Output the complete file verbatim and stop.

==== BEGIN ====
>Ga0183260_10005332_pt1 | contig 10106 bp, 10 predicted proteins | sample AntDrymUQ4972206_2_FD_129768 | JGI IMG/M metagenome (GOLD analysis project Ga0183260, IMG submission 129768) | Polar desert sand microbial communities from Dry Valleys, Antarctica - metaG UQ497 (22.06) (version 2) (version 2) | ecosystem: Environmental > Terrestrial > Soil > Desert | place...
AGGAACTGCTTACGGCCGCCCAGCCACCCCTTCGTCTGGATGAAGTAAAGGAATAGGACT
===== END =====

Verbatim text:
>Ga0183260_10005332_pt1 | contig 10106 bp, 10 predicted proteins | sample AntDrymUQ4972206_2_FD_129768 | JGI IMG/M metagenome (GOLD analysis project Ga0183260, IMG submission 129768) | Polar desert sand microbial communities from Dry Valleys, Antarctica - metaG UQ497 (22.06) (version 2) (version 2) | ecosystem: Environmental > Terrestrial > Soil > Desert | place...
AGGAACTGCTTACGGCCGCCCAGCCACCCCTTCGTCTGGATGAAGTAAAGGAATAGGACT